Grants and Contracts Details


Cigarette smoking has a proven and profound effect on the incidence of cardiovascular disease. Cardiovascular disease claims more lives of smokers every year than lung cancer (U.S. Department of Health and Human Services, 2014) and 13.7% of all cardiovascular disease mortality in 2014 was attributable to smoking (Go et al., 2014). Acute cardiac hospitalization often promotes change for patients; smoking cessation rates following such events can be as high as 30-40% (Colivicchi et al., 2011; Hajek et al., 2002). However a majority of smoking cardiac patients are still smoking 12 months after their event. This continued smoking elevates risk for future cardiac issues. Among patients with a prior myocardial infarction, current smokers are at a greater risk for a subsequent infarction and death, and smokers who have undergone coronary bypass surgery have an elevated subsequent mortality rate (Critchley & Capewell, 2003). These risks are communicated to the patient and hospitals are highly compliant with implementing their in-hospital smoking cessation measures (Tam et al., 2013). After hospitalization, patients who are unable or unwilling to quit have still likely been sensitized to the risks associated with continued smoking and may pursue alternative avenues of nicotine delivery. Other products that have been promoted as less harmful than smoking, such as e-cigarettes or other non-combustible sources of tobacco or nicotine, may appear to be a safer alternative (Steinberg et al., 2014). E-cigarettes, for example, have been aggressively advertised as a reduced harm product. As a result clinicians (primarily in oncology) have been reporting increased number of patients asking about the use of non-combustible tobacco products (Cummings et al., 2014) and use of e-cigarettes has doubled in a single year among the general population (Grana et al., 2014) with 14% of surveyed adults reporting that they are using or have used e-cigarettes (Agaku et al., 2014). Like oncology patients, cardiac patients, sensitized to the continued risks of smoking, but who are unwilling or unable to quit smoking, may seek out other, potentially less harmful, forms of tobacco. Given the known risks of continued smoking in cardiac patients and the propensity of other clinical populations to adapt alternative forms of tobacco, it is important to track usage of these alternative products in cardiac populations. Thus the purpose of the current study is to characterize the recent tobacco use of hospitalized cardiac patients, track how that usage changes following recovery from their acute event, and identify characteristics which may be predictive of changes in use. Patients hospitalized for acute coronary events (specifically myocardial infarction and coronary artery bypass surgery) who report using tobacco or nicotine products prior to their hospitalization will be approached. Consenting patients will be administered a questionnaire containing questions about past and current tobacco use as well as prior or current use of any alternative tobacco products. The questionnaire will also cover basic demographic questions and a few questions about recent mood. Patients will then be contacted 3 months following their event for a follow-up where the survey questions will be repeated. Changes in smoking status (reduction, cessation or relapse) as well as uptake of alternative tobacco products (e.g. initiation of e-cigarettes or smokeless tobacco) will be tracked. Participants will be recruited for the first nine months of the study with follow-up surveys being conducted in months four through twelve. To increase recruitment and retention all subjects who complete the follow up will be entered in a drawing for one of fifteen $20 gift cards. Key words: Cardic patients, Tobacco Use, Nicotine, Electronic cigarettes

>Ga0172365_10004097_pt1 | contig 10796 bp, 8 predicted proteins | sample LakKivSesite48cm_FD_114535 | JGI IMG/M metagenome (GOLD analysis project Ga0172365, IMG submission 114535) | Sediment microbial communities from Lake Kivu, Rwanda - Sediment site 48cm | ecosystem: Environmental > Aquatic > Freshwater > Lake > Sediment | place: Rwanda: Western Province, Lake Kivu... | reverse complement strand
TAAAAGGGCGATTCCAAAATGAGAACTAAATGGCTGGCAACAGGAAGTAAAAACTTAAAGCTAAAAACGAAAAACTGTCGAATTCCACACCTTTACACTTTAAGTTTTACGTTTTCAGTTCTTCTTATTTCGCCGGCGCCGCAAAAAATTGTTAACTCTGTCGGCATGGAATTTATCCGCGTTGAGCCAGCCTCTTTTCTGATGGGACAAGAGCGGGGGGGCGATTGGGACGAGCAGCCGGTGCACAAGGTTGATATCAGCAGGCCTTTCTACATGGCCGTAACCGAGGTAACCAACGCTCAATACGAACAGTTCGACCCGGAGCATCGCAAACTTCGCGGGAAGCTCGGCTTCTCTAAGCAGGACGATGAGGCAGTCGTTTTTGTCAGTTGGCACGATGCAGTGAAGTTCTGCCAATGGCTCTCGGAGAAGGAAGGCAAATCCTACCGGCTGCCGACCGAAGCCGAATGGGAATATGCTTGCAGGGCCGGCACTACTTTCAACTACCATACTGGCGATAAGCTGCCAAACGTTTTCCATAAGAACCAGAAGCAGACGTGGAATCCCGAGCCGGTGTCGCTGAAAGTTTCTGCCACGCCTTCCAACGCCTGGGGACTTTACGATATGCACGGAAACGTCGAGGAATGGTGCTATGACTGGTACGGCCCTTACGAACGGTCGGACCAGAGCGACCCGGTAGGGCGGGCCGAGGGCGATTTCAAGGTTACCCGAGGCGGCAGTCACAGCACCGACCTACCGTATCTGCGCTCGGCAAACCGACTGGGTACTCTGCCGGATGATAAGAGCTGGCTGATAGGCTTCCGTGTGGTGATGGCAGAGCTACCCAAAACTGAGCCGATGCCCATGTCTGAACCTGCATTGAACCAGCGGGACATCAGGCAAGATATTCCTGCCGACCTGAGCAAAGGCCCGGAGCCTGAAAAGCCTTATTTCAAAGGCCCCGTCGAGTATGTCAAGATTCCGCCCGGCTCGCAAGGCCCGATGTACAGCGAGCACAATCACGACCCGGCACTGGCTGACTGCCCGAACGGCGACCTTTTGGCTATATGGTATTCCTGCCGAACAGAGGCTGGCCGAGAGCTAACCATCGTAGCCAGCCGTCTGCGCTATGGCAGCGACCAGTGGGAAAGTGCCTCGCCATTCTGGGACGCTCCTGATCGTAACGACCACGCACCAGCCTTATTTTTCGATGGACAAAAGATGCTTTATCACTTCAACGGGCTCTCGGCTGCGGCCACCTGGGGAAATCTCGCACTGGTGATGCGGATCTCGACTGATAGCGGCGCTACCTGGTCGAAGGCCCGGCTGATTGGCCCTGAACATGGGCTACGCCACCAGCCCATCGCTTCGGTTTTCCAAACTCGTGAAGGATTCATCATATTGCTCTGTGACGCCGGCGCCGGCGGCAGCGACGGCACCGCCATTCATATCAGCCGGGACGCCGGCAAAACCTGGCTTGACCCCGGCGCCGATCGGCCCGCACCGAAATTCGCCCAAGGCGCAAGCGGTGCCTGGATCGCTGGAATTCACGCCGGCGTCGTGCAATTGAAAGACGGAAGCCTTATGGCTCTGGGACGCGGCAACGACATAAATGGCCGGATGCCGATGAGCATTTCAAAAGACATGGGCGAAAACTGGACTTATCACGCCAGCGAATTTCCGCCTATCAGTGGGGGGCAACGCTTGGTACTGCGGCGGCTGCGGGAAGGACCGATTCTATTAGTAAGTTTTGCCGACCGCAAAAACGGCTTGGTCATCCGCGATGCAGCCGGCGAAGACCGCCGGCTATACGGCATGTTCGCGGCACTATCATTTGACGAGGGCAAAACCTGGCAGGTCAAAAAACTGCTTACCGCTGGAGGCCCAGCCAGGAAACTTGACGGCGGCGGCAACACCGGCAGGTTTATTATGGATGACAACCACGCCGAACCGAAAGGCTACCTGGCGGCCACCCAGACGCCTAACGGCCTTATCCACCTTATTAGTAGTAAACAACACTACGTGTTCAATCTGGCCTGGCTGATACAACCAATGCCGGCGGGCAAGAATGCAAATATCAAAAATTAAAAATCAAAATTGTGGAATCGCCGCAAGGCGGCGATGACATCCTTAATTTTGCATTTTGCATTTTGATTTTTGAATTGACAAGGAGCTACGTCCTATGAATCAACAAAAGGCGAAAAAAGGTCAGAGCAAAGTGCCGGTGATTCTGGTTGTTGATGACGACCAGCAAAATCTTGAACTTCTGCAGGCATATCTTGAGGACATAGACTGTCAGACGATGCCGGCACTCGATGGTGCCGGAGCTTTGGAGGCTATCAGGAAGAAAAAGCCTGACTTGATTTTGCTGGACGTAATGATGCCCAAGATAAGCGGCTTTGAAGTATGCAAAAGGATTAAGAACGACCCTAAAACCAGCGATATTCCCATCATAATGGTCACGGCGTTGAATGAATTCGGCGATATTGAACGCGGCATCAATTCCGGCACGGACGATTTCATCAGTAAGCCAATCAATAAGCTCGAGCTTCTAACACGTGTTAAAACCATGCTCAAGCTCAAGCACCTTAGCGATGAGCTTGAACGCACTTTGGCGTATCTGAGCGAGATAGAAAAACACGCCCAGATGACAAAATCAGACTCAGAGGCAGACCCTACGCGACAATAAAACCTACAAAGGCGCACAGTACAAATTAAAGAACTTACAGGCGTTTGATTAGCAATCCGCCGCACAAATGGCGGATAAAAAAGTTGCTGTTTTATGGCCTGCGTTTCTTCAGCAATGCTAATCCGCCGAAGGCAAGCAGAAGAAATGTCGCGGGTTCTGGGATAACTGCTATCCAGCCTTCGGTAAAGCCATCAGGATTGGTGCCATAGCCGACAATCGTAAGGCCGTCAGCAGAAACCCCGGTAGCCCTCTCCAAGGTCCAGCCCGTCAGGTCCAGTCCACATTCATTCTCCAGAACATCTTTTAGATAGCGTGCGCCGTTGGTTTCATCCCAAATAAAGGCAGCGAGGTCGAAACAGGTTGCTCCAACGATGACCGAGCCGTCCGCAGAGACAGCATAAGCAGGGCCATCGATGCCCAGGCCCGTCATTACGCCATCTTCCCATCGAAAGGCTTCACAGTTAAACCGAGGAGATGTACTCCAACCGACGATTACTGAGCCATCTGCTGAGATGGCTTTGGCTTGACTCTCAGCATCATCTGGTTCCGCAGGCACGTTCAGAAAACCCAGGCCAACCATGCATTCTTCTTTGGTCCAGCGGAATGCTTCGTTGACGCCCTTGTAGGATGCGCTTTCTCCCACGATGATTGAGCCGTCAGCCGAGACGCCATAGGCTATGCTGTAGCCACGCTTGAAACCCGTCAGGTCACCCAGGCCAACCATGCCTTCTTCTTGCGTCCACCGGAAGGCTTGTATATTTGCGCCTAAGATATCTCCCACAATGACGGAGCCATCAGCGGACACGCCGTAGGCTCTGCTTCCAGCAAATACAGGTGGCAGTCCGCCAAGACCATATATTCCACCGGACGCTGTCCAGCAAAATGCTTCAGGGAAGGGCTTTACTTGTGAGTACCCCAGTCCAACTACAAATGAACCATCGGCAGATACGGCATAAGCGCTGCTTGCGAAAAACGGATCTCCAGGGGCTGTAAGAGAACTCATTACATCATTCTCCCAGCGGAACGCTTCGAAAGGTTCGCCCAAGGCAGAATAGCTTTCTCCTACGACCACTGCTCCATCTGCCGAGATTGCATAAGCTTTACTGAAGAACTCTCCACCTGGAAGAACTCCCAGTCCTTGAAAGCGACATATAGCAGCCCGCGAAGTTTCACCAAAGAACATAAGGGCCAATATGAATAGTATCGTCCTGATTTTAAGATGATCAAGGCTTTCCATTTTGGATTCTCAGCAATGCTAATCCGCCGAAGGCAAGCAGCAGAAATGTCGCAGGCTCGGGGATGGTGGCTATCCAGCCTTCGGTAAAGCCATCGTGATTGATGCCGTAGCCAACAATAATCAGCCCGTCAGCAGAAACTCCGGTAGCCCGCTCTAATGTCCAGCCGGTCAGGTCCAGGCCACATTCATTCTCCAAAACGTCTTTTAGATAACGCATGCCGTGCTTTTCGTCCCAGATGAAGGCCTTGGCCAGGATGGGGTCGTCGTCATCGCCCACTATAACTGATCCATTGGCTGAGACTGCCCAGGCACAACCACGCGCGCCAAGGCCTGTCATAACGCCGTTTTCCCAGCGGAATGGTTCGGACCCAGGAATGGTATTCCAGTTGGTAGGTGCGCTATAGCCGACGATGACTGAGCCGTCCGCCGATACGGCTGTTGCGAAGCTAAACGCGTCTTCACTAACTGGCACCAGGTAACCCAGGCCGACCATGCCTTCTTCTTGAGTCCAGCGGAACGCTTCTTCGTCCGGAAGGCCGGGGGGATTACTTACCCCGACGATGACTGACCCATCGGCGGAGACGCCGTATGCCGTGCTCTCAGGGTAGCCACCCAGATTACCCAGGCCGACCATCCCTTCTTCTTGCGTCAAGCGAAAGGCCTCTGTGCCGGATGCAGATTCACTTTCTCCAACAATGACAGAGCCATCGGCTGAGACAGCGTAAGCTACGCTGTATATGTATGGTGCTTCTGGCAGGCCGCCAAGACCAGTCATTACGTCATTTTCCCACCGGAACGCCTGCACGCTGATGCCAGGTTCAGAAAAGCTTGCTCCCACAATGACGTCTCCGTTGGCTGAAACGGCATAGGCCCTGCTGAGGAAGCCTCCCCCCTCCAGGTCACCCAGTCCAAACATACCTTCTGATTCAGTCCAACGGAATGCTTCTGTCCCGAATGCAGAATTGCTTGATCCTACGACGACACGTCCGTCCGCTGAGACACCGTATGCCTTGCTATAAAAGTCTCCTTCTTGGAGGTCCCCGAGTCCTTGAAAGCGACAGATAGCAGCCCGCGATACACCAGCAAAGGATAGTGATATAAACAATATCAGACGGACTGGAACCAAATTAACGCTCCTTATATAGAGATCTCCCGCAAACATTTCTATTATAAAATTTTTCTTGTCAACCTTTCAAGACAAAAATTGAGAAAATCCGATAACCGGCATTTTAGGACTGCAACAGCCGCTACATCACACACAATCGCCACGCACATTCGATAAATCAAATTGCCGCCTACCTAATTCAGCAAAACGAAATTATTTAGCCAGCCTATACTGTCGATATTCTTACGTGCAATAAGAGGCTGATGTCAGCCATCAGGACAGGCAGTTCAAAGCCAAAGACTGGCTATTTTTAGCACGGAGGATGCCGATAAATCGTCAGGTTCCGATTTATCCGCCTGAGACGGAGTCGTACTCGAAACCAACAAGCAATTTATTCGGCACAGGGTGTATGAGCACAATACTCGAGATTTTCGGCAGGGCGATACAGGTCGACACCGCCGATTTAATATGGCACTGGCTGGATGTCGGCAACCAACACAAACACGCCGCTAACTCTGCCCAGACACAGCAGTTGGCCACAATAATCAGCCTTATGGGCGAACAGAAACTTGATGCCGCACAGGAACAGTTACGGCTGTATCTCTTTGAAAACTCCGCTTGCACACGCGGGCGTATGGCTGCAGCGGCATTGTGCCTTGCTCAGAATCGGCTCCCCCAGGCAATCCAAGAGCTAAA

Effective start/end date9/1/158/31/16


  • University of Vermont: $10,000.00


Explore the research topics touched on by this project. These labels are generated based on the underlying awards/grants. Together they form a unique fingerprint.